Scratching can worsen eczema (also called atopic dermatitis) for the following reasons:
Skin barrier damage:
Eczema is characterized by a compromised skin barrier. Scratching can further damage this already fragile barrier, making it more susceptible to irritants and allergens.
Scratching triggers an inflammatory response in the skin, causing redness, swelling, and increased itching. The more scratches you have, the more inflamed your skin will be.
Scratching creates an itch-scratch cycle. When you scratch an itch, nerve fibers in the skin release substances that cause itching. While scratching can temporarily relieve itching, it can also stimulate more itching, perpetuating a vicious cycle.
Scratching with dirty nails or dirty surfaces can introduce bacteria into open skin, causing secondary infection. Infection can worsen eczema symptoms and may require additional treatment.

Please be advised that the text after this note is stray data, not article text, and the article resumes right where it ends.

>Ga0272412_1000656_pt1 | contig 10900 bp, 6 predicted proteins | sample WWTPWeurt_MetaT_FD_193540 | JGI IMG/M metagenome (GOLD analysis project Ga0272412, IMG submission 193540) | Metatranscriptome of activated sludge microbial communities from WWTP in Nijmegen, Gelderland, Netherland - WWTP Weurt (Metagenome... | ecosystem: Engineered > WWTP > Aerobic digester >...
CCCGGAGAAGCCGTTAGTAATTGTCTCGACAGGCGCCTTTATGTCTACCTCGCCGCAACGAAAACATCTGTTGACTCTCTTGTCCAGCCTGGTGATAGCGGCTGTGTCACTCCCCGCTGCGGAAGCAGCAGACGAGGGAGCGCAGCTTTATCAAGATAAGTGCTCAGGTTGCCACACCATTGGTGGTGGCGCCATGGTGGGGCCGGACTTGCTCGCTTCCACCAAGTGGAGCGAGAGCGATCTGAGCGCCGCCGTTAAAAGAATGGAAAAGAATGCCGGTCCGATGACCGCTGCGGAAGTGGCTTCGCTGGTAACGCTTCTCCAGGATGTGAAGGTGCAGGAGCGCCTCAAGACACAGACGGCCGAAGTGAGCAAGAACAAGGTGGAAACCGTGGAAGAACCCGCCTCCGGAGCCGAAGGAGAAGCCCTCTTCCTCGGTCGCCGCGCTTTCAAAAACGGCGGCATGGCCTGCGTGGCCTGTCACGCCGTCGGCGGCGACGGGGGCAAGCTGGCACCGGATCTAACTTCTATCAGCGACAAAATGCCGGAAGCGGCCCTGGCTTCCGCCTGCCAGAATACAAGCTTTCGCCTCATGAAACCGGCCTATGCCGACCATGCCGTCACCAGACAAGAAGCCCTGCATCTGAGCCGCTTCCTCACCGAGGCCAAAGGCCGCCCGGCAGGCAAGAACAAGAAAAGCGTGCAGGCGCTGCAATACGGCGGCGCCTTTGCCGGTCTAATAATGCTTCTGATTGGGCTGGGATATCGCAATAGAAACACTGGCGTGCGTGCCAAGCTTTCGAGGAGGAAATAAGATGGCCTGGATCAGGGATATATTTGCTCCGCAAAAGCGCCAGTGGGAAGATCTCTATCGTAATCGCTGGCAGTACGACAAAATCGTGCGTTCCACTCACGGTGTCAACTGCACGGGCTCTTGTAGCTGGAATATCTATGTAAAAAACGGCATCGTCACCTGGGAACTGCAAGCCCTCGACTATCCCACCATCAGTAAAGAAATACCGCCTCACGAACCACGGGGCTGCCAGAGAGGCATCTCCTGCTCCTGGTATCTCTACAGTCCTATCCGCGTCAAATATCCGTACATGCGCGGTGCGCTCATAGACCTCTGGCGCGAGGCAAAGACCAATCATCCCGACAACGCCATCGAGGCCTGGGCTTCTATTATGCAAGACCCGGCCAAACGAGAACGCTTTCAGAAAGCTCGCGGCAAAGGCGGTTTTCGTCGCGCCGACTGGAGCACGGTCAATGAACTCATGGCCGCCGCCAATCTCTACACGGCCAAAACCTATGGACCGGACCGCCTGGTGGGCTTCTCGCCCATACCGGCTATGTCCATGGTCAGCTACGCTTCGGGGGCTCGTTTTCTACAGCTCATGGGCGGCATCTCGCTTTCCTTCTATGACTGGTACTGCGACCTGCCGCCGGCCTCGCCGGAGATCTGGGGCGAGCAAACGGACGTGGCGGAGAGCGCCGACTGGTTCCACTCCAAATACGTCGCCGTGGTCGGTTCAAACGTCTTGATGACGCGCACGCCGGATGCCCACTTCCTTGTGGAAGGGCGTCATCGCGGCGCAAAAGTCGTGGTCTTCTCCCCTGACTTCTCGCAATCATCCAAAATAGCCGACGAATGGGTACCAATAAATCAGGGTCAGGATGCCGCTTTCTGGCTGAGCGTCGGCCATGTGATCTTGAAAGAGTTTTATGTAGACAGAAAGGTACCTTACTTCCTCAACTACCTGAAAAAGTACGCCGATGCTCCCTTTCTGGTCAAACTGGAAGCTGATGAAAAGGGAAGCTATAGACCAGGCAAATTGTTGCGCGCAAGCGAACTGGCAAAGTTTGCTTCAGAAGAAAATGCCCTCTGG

Continuous scratching can lead to lichenification, thickening and hardening of the skin. Lichenified skin is more prone to cracking and can be difficult to manage.
Pigmentation and scarring:
Chronic scratching can lead to hyperpigmentation (darkening of the skin) and scarring, which may persist even after an eczema episode subsides.
Tips to control itching and reduce scratching:
Keep your nails short:
Keep your nails short to minimize damage to your skin when scratching.
To avoid scratching:
Try to resist the urge to scratch. Instead, gentle tapping or tapping can relieve itching.
Keep skin well moisturized. Dry skin can worsen itchiness, so use an emollient or moisturizer regularly.
Apply a cold compress to the affected area to reduce inflammation and relieve itching.
Over-the-counter or prescription anti-itch creams containing ingredients such as hydrocortisone can help relieve itching. Use them under the guidance of a healthcare professional.
In severe cases, your healthcare provider may prescribe topical or oral medications to control eczema symptoms and itching.